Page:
ECE 496
SOLUTIONS TO HOMEWORK ASSIGNMENT I
Spring 2007
The numbers correspond with the numbering of the Thought Problems at the end of
Chapter 1 of the book.
2.
In parts (a) through (c) we list the outcomes of the games in the standard way assuming
that Player 1 is playing TITFORTAT. The resulting payoff pairs are in parentheses. Part
(d) is a bit trickier.
(a) CD (0
,
5) DD (1
,
1) DD (1
,
1) DD (1
,
1) DD (1
,
1) DD (1
,
1) DD (1
,
1) DD (1
,
1)
DD (1
,
1) DD (1
,
1) Total payoff to Player 1 = 9. Total payoff to Player 2 = 14.
(b) CC (3
,
3) CC (3
,
3) CC (3
,
3) CC (3
,
3) CC (3
,
3) CC (3
,
3) CC (3
,
3) CC (3
,
3)
CC (3
,
3) CC (3
,
3) Total payoff to Player 1 = 30. Total payoff to Player 2 = 30.
(c) CD (0
,
5) DD (1
,
1) DC (5
,
0) CC (5
,
5) CD (0
,
5) DD (1
,
1) DC (5
,
0) CC (5
,
5)
CD (0
,
5) DD (1
,
1) Total payoff to Player 1 = 23. Total payoff to Player 2 = 28
(d) You are Player 1 and are playing TFT. The other player is playing “random
moves.” That description is a bit vague, but I’ll assume what Melanie Mitchell
intended was for the random player to flip a fair coin before each move — i.e., to
choose C or D with probability 1/2 in each repetition of the game, with all the
choices independent of each other. You play C in the first game. Player 2 moves
at random; hence the outcome is either CC or CD with probability 1/2 each. So
your expected payoff from that first game is 1
/
2(3 + 0) = 3
/
2, and Player 2’s
expected payoff is 1
/
2(3 + 5) = 4.
Now, what about subsequent games? Note that Player 2’s move in the first
stage determines not only the payoffs for that stage, but also what move you
make in the second stage. Hence you will play C with probability 1/2 and play
D with probability 1/2 in that stage. If you play C, you have an expected payoff
of 3/2 again; if you play D, you have an expected payoff of 1
/
2(5 + 1) = 3. (Note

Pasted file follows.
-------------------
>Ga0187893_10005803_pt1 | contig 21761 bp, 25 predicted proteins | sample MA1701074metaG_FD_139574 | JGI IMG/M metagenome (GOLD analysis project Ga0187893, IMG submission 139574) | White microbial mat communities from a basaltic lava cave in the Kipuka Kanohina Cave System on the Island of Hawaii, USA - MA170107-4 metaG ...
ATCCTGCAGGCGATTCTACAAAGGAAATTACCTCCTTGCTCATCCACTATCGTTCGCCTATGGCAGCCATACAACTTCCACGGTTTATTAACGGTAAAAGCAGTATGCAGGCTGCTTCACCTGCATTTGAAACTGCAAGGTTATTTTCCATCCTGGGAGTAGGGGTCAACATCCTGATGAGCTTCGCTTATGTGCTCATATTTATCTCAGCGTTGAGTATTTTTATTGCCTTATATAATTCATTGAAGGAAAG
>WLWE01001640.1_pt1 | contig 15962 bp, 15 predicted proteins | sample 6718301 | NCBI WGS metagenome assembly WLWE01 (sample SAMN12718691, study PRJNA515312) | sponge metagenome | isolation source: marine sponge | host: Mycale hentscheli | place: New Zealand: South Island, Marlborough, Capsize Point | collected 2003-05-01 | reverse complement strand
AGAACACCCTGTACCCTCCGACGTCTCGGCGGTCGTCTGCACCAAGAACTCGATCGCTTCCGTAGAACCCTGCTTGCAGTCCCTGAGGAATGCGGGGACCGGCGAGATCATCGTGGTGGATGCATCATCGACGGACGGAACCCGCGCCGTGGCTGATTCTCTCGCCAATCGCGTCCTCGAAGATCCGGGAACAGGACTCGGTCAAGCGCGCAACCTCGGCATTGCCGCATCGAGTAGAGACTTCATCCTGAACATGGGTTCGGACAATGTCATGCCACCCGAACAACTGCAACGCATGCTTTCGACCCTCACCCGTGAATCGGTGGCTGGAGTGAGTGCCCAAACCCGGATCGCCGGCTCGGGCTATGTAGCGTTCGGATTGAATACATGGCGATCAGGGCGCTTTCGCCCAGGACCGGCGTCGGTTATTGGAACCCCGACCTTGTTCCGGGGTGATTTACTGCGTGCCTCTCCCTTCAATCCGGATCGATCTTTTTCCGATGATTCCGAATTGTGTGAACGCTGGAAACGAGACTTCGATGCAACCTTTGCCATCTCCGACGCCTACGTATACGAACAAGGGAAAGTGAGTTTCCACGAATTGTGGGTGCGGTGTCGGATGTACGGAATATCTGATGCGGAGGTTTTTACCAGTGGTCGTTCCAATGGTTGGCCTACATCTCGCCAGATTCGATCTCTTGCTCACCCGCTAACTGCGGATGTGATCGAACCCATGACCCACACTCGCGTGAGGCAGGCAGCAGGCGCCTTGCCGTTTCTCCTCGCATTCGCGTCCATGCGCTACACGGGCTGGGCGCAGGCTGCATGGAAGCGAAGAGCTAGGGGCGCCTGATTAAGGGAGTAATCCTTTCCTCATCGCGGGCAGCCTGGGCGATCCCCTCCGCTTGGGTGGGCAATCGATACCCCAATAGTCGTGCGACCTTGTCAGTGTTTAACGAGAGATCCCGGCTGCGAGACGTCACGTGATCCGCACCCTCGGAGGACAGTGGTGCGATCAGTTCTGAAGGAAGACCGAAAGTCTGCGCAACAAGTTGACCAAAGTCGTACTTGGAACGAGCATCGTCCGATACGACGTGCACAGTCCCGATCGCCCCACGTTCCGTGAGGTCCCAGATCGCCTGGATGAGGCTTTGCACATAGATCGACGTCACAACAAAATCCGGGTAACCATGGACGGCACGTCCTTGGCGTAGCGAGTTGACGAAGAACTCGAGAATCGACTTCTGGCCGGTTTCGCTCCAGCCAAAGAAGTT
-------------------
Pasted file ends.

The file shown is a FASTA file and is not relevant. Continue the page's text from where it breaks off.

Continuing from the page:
that Player 2’s move in the second stage is independent of yours, since the move
you make is determined solely by Player 2’s “coin flip” in the first stage.) Since
these eventualities occur with equal probability 1/2, your overall expected payoff
in the second stage is 1
/
2(3
/
2 + 3) = 9
/
4. Similarly, Player 2 plays C or D with
probability 1/2 in the second stage; he faces a C or a D from you with equal
probability independent of his choice here (again because what determines your
move is what Player 2 did in the first stage). By the same reasoning as for you,
Player 2’s expected payoff in the second stage is also 9/4.
You can reason similarly about the rest of the stages and conclude both players
have expected payoff 9/4 in every stage after the first.
Conclusion: Player 1’s
expected payoff is 3
/
2+81
/
4 = 87
/
4 and Player 2’s expected payoff is 4+81
/
4 =
97
/
4.
(e) The answers are Player 2’s payoffs in (a) through (d).
3.
The easiest way to do this is to refer to the discussion near the bottom of page 22.
Think of a sorting network with
m
comparisons as a list of
m
pairs of numbers; pairs such
as (11
,
11) are not allowed, but a given permitted pair might appear more than once in the
sequence. There are
`
16
2
´
= 120 permitted pairs. Thus there are 120
m
sorting networks
with
m
comparisons. Summing over 60
≤
m
≤
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 Spring '07
 DELCHAMPS
 Algorithms, representative, Formal language, Hillis

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